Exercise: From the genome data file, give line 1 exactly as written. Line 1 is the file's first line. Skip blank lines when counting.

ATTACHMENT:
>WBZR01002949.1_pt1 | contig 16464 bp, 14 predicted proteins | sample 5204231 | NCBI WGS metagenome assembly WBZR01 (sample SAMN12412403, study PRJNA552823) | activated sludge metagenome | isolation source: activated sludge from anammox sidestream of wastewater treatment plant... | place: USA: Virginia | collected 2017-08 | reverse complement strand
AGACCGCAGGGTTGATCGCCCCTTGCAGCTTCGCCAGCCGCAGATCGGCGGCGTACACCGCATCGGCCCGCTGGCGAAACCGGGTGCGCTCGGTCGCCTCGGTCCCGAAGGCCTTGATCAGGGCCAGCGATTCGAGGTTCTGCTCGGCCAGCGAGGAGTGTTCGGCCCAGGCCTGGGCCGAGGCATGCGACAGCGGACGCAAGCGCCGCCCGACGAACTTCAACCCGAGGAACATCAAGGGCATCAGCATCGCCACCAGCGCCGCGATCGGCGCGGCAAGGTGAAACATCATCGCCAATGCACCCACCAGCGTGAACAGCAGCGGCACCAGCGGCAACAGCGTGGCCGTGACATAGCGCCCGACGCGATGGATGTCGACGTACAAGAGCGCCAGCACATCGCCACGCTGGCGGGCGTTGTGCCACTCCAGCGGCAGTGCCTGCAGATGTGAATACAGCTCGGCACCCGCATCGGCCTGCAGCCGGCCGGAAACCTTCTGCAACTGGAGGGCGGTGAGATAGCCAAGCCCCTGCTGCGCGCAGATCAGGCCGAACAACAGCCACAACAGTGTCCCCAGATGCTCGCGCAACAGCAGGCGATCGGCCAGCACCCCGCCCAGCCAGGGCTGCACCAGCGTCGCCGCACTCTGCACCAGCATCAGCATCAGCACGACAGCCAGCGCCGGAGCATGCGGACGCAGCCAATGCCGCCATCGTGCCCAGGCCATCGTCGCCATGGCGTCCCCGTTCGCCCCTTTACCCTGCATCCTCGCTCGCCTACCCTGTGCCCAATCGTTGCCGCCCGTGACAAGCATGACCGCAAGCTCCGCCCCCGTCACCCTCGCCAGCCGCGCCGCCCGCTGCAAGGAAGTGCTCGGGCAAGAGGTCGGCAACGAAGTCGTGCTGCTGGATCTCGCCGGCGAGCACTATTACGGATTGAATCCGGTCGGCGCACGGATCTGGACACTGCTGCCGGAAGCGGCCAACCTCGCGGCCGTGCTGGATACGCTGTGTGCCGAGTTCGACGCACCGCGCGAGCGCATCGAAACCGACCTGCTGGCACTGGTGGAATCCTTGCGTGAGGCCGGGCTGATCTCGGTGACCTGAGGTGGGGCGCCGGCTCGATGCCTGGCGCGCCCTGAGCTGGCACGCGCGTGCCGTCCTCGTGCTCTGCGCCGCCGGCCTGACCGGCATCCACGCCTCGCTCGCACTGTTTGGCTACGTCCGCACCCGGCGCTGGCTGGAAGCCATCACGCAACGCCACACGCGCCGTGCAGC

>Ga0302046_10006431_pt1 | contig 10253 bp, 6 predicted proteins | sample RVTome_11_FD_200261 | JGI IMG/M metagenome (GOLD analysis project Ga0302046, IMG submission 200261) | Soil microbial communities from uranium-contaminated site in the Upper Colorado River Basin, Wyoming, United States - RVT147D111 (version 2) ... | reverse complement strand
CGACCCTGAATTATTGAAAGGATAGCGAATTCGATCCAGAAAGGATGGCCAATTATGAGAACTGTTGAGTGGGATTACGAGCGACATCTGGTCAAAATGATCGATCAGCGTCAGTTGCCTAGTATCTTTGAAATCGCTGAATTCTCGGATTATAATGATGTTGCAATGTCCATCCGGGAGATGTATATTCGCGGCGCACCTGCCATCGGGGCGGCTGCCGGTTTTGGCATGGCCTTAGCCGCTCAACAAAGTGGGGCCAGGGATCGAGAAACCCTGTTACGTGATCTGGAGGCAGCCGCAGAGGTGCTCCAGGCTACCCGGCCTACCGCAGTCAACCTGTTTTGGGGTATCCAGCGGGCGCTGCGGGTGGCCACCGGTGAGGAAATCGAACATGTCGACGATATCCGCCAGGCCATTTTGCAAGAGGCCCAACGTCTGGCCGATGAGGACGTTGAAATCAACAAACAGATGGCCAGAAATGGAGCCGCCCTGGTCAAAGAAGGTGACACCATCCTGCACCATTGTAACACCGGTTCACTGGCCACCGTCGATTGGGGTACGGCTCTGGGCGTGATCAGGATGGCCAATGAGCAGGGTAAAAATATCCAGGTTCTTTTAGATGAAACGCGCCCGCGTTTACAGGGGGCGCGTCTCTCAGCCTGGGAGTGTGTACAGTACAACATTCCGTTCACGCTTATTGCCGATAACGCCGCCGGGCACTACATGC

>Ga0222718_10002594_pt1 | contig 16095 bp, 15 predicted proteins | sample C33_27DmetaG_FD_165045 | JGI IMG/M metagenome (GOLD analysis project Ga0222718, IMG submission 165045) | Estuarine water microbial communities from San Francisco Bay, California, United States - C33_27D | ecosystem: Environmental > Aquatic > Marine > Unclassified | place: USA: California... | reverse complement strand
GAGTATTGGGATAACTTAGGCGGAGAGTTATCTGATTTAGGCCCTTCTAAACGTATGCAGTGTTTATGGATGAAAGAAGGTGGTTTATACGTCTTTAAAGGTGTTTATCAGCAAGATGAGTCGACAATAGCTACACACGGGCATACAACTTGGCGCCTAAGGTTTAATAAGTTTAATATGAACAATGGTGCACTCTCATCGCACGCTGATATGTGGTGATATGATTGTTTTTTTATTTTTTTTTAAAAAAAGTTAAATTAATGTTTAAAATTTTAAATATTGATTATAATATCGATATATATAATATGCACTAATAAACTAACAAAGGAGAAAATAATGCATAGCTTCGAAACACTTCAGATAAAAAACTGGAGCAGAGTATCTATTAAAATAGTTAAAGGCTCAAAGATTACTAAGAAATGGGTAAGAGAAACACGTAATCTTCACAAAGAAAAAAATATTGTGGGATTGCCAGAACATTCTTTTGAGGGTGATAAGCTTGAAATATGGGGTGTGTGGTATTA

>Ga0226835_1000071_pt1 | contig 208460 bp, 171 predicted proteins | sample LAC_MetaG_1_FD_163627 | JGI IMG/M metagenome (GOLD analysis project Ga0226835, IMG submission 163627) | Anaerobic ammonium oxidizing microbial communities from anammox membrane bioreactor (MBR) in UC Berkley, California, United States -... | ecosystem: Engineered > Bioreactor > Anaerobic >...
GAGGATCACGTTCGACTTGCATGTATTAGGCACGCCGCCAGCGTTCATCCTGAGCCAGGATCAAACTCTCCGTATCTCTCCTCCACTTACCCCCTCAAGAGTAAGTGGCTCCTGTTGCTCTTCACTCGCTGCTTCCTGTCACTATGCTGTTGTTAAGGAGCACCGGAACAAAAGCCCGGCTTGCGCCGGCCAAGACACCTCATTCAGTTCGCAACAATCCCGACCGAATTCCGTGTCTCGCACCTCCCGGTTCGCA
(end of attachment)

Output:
>WBZR01002949.1_pt1 | contig 16464 bp, 14 predicted proteins | sample 5204231 | NCBI WGS metagenome assembly WBZR01 (sample SAMN12412403, study PRJNA552823) | activated sludge metagenome | isolation source: activated sludge from anammox sidestream of wastewater treatment plant... | place: USA: Virginia | collected 2017-08 | reverse complement strand